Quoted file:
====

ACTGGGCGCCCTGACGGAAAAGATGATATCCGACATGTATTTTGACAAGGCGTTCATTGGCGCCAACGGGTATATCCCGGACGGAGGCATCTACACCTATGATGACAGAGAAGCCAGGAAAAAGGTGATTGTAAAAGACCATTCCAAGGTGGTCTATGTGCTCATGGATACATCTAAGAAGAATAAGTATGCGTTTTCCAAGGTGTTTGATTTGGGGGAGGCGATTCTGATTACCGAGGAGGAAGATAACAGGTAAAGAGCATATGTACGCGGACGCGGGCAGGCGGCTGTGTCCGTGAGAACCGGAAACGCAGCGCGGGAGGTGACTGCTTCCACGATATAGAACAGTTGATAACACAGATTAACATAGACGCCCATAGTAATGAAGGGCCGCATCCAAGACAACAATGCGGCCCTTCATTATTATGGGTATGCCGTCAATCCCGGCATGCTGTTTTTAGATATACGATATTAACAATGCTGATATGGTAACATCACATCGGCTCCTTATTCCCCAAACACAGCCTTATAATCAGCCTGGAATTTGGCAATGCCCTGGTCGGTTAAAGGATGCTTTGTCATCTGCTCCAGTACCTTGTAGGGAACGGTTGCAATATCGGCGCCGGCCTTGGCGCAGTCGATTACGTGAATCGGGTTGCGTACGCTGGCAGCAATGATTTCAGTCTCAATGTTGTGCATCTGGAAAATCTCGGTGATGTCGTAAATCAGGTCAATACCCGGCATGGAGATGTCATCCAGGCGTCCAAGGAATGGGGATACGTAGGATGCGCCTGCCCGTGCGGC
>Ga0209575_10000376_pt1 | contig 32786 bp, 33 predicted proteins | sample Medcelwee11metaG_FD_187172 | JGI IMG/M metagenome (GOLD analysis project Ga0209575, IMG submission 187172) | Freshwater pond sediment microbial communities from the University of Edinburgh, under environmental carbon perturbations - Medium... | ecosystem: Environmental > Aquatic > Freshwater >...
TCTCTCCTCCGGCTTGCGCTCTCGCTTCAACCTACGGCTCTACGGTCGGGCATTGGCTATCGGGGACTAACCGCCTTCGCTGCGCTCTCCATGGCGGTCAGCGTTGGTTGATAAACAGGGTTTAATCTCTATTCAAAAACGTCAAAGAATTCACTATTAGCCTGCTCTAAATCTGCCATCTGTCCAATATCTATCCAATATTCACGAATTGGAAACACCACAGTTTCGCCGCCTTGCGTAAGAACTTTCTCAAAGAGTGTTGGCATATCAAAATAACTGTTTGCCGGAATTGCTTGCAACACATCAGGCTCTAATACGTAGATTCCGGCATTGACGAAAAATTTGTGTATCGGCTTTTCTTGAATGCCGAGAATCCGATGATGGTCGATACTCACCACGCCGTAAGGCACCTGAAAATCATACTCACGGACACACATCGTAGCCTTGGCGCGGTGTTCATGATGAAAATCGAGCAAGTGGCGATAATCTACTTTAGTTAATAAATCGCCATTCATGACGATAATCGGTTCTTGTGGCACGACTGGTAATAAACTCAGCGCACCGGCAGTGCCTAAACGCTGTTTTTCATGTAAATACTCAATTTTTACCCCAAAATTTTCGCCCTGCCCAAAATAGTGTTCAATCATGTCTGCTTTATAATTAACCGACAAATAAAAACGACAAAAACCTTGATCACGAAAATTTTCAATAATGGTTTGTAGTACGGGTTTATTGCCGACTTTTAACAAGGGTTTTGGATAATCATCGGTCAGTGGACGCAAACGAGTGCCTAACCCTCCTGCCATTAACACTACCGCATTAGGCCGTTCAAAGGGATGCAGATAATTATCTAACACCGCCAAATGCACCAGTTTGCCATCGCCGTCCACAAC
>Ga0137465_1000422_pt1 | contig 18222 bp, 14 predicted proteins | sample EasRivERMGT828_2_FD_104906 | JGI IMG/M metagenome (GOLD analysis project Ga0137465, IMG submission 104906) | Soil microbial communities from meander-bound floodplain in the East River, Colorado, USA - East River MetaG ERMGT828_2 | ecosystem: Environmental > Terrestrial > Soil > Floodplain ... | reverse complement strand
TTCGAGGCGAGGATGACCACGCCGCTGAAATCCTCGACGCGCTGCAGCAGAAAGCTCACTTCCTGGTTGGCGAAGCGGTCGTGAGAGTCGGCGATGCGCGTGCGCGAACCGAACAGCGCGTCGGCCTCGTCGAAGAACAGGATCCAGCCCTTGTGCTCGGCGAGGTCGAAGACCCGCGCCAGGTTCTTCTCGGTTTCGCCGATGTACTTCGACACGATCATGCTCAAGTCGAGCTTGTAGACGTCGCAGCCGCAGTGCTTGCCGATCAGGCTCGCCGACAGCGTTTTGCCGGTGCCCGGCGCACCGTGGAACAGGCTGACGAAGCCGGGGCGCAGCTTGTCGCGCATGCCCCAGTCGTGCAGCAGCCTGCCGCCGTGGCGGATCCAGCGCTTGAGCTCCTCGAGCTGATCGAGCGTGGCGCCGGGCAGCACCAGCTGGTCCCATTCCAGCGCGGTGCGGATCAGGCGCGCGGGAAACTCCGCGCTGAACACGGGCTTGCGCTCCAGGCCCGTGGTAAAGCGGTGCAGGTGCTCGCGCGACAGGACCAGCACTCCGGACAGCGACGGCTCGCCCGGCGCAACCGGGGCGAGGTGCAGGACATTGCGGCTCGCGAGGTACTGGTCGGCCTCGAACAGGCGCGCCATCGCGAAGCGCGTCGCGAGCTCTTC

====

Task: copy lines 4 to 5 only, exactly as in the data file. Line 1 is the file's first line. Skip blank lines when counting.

>Ga0137465_1000422_pt1 | contig 18222 bp, 14 predicted proteins | sample EasRivERMGT828_2_FD_104906 | JGI IMG/M metagenome (GOLD analysis project Ga0137465, IMG submission 104906) | Soil microbial communities from meander-bound floodplain in the East River, Colorado, USA - East River MetaG ERMGT828_2 | ecosystem: Environmental > Terrestrial > Soil > Floodplain ... | reverse complement strand
TTCGAGGCGAGGATGACCACGCCGCTGAAATCCTCGACGCGCTGCAGCAGAAAGCTCACTTCCTGGTTGGCGAAGCGGTCGTGAGAGTCGGCGATGCGCGTGCGCGAACCGAACAGCGCGTCGGCCTCGTCGAAGAACAGGATCCAGCCCTTGTGCTCGGCGAGGTCGAAGACCCGCGCCAGGTTCTTCTCGGTTTCGCCGATGTACTTCGACACGATCATGCTCAAGTCGAGCTTGTAGACGTCGCAGCCGCAGTGCTTGCCGATCAGGCTCGCCGACAGCGTTTTGCCGGTGCCCGGCGCACCGTGGAACAGGCTGACGAAGCCGGGGCGCAGCTTGTCGCGCATGCCCCAGTCGTGCAGCAGCCTGCCGCCGTGGCGGATCCAGCGCTTGAGCTCCTCGAGCTGATCGAGCGTGGCGCCGGGCAGCACCAGCTGGTCCCATTCCAGCGCGGTGCGGATCAGGCGCGCGGGAAACTCCGCGCTGAACACGGGCTTGCGCTCCAGGCCCGTGGTAAAGCGGTGCAGGTGCTCGCGCGACAGGACCAGCACTCCGGACAGCGACGGCTCGCCCGGCGCAACCGGGGCGAGGTGCAGGACATTGCGGCTCGCGAGGTACTGGTCGGCCTCGAACAGGCGCGCCATCGCGAAGCGCGTCGCGAGCTCTTC